Looking at the horizon, no one can really predict what the new landscape will be for the coming months or years. However, that's not necessarily the question. The question is whether the right conditions will be in place within your company to weather this storm and make the best of the recovery.
If not, what actions need to be implemented or stopped to move forward in the right direction? What have we learned from the crisis that we are still going through today? What are the next steps?
Organizations that can better navigate and function during pandemics have several things in common: a new style of leadership, an effective way to embrace change and turn it into action, the speed of decision making and agility to pivot or persevere, but most importantly, a vision where strategy and execution work together and are integrated into an organization that is scalable, flexible, and motivated for the challenges ahead.
Changing the organization by adopting new practices and ways of working is not a simple patch that you put on from one day to the next and hope it will stay there for a while. Rather, it's a journey, where leaders must lead the organization through this change and, more importantly, be part of the change themselves.
To do this, they need to implement sustainable change and start implementing successful portfolio management that will help establish and foster new ways of working across the organization.
Here are 5 of the most important elements to consider for effective IT portfolio management:
These are costs that have already been permanently paid, that cannot be recovered in any other way, and therefore should not influence future business decisions. If you nevertheless take them into account, they will certainly prevent you from investing in other, perhaps more important, initiatives. The "loss aversion" effect must be avoided.
Identifying and funding value streams instead of projects is a big change for the company. It will ensure the continuous value stream, the much needed discussions about budget slippage, time and resources, but also the so-called 'cost center problem'. Indeed, we fund cost centers that look pretty good on the numbers, but will end up looking like what we call the 'Frankenstein allocation': a developer's arm, a tester's leg, a business analyst's head, etc.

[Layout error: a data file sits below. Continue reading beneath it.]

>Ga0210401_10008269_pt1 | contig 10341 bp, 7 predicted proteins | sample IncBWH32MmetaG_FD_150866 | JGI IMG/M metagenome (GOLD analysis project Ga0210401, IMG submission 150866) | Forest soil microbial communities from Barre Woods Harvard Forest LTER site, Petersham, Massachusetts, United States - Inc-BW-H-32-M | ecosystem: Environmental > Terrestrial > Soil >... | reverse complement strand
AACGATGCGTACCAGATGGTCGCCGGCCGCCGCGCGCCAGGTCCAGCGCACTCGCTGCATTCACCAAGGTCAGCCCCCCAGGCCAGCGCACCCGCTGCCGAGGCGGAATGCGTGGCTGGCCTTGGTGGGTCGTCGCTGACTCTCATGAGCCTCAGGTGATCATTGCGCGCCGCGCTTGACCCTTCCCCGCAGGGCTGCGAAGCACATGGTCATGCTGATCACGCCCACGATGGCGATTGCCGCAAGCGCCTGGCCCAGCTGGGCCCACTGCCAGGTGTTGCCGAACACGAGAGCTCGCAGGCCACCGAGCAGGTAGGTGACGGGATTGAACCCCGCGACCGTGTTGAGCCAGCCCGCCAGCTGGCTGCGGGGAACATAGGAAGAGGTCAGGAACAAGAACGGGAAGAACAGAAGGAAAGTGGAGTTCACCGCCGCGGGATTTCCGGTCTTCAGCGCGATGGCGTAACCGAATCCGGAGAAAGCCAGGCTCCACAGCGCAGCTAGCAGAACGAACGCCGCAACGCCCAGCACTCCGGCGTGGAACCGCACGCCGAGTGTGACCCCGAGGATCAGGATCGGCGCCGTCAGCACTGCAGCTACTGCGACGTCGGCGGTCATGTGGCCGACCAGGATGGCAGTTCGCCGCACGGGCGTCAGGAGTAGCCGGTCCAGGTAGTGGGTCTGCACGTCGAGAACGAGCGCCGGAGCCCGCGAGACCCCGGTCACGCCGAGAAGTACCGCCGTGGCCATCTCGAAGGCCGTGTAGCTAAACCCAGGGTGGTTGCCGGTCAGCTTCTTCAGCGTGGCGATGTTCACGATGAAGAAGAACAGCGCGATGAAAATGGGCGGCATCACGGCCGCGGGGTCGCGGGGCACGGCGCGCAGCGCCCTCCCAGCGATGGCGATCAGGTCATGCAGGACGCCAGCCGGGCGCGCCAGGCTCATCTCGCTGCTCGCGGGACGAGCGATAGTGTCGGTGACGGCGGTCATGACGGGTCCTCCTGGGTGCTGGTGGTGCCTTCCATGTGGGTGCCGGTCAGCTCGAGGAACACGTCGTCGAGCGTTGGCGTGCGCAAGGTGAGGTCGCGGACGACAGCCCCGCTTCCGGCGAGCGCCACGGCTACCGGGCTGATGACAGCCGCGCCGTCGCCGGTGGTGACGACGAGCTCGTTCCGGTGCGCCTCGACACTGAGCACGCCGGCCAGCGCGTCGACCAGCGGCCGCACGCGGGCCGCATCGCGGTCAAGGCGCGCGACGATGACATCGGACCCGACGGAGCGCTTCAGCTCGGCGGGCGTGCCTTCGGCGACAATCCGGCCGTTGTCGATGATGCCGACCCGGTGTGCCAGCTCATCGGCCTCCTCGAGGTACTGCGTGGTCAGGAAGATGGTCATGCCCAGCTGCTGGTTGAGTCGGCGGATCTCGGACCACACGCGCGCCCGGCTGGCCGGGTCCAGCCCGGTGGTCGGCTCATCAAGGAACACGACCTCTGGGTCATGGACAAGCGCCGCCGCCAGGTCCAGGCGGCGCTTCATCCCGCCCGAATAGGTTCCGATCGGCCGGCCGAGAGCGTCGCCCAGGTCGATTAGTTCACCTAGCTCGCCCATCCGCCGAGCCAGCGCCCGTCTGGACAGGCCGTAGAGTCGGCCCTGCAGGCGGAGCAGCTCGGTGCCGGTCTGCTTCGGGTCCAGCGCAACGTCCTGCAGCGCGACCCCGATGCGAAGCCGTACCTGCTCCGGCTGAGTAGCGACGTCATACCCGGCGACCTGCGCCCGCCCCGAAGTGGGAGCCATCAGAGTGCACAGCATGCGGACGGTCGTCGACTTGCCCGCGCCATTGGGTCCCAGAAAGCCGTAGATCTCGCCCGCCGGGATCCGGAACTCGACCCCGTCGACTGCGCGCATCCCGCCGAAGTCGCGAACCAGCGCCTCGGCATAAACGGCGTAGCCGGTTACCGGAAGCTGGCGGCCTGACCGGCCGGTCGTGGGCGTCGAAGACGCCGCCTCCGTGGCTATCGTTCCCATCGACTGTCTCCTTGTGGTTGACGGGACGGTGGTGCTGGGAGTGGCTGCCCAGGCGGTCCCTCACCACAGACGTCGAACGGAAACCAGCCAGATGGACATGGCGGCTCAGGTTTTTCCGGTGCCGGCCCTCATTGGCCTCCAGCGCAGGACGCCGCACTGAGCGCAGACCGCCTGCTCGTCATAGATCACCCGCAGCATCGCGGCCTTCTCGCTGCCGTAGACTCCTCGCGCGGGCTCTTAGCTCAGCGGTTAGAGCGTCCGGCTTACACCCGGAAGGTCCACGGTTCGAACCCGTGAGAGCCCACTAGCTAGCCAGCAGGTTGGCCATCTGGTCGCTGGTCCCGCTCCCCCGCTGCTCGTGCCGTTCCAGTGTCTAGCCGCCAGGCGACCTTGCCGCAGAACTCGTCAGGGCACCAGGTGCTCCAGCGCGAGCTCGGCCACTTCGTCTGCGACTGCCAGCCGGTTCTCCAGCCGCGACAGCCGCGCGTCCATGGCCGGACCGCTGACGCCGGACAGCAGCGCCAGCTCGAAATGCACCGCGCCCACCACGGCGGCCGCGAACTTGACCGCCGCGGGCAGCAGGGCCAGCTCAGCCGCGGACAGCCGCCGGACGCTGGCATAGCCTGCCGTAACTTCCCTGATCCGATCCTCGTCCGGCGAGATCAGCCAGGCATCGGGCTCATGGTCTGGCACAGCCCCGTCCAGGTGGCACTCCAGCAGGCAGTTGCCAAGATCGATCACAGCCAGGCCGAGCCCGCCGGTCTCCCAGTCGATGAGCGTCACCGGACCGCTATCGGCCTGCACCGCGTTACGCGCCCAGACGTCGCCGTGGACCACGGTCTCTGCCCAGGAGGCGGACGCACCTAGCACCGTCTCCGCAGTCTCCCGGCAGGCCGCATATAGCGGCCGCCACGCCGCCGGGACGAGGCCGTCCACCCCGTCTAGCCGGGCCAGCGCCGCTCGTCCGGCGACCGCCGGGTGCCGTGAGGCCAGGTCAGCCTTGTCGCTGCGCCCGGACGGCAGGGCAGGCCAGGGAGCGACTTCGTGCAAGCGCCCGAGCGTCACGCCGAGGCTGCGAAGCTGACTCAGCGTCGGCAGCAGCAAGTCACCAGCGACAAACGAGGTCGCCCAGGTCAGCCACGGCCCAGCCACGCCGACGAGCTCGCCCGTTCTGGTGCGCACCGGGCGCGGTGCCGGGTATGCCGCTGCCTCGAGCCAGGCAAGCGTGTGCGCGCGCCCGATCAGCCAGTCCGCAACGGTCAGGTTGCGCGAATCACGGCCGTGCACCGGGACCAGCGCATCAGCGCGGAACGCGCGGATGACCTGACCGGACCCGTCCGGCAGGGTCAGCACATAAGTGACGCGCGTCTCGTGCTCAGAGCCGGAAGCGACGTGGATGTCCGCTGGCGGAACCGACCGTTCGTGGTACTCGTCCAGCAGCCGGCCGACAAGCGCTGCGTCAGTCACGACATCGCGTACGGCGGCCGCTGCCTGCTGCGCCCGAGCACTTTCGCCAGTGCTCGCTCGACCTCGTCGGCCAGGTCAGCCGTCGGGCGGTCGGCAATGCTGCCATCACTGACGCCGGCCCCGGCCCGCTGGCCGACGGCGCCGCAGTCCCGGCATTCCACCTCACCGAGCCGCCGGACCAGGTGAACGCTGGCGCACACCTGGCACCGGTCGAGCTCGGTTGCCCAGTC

The role-waving budget will support and remove the burden of the annual budgeting process, funding the value streams according to the organization's defined strategy, also avoiding phased assessments that do not ensure the requested completion and delivery.
Business leaders are uniquely qualified to ensure that the funding allocated to value chains is allocated to the right things. As such, they know what investments are needed on the most strategic elements and those that will bring value to the business, not just in one particular area.
Decisions need to be made on an economic basis and be very clearly communicated to and understood by everyone. These investments will influence what is done and delivered by the teams later, and they need to be aligned with the decisions made at the portfolio level.
Portfolio investments are organized by investment horizons reflecting four time horizons. The amount of budget a given value chain allocates to solutions within these horizons determines the short- and long-term health of the value chains and the portfolio.
A healthy and balanced portfolio of initiatives should be invested over 4 horizons:
- H0: In systems / solutions / services that require investment to be retired
- H1: In initiatives that sell / enhance the current offering and are already in a state of funding or extraction
- H2: In the next generation of initiatives (products / services / solutions) that will be moved to Horizon 1 within 1 or 2 years
- H3: In a wide range of disruptive systems / solutions, big bets, disruptive elements that will be linked to portfolio innovation and sustainability
Agile teams are a type of cross-functional, multi-disciplinary team, not limited to IT or R&D, otherwise the profits would only be in this small area of the business.
Instead, take a holistic approach, using systems thinking and start thinking about what is really needed to create agile teams (or larger teams of agile teams) that are truly independent and can deliver value on their own. Silos in the organization do not help increase the flow of value or knowledge.
On the other hand, with true agile teams, the company can accelerate its decision making by empowering people to make decisions based on their own context, engage employees around a set of goals, and help create and spread knowledge throughout the organization.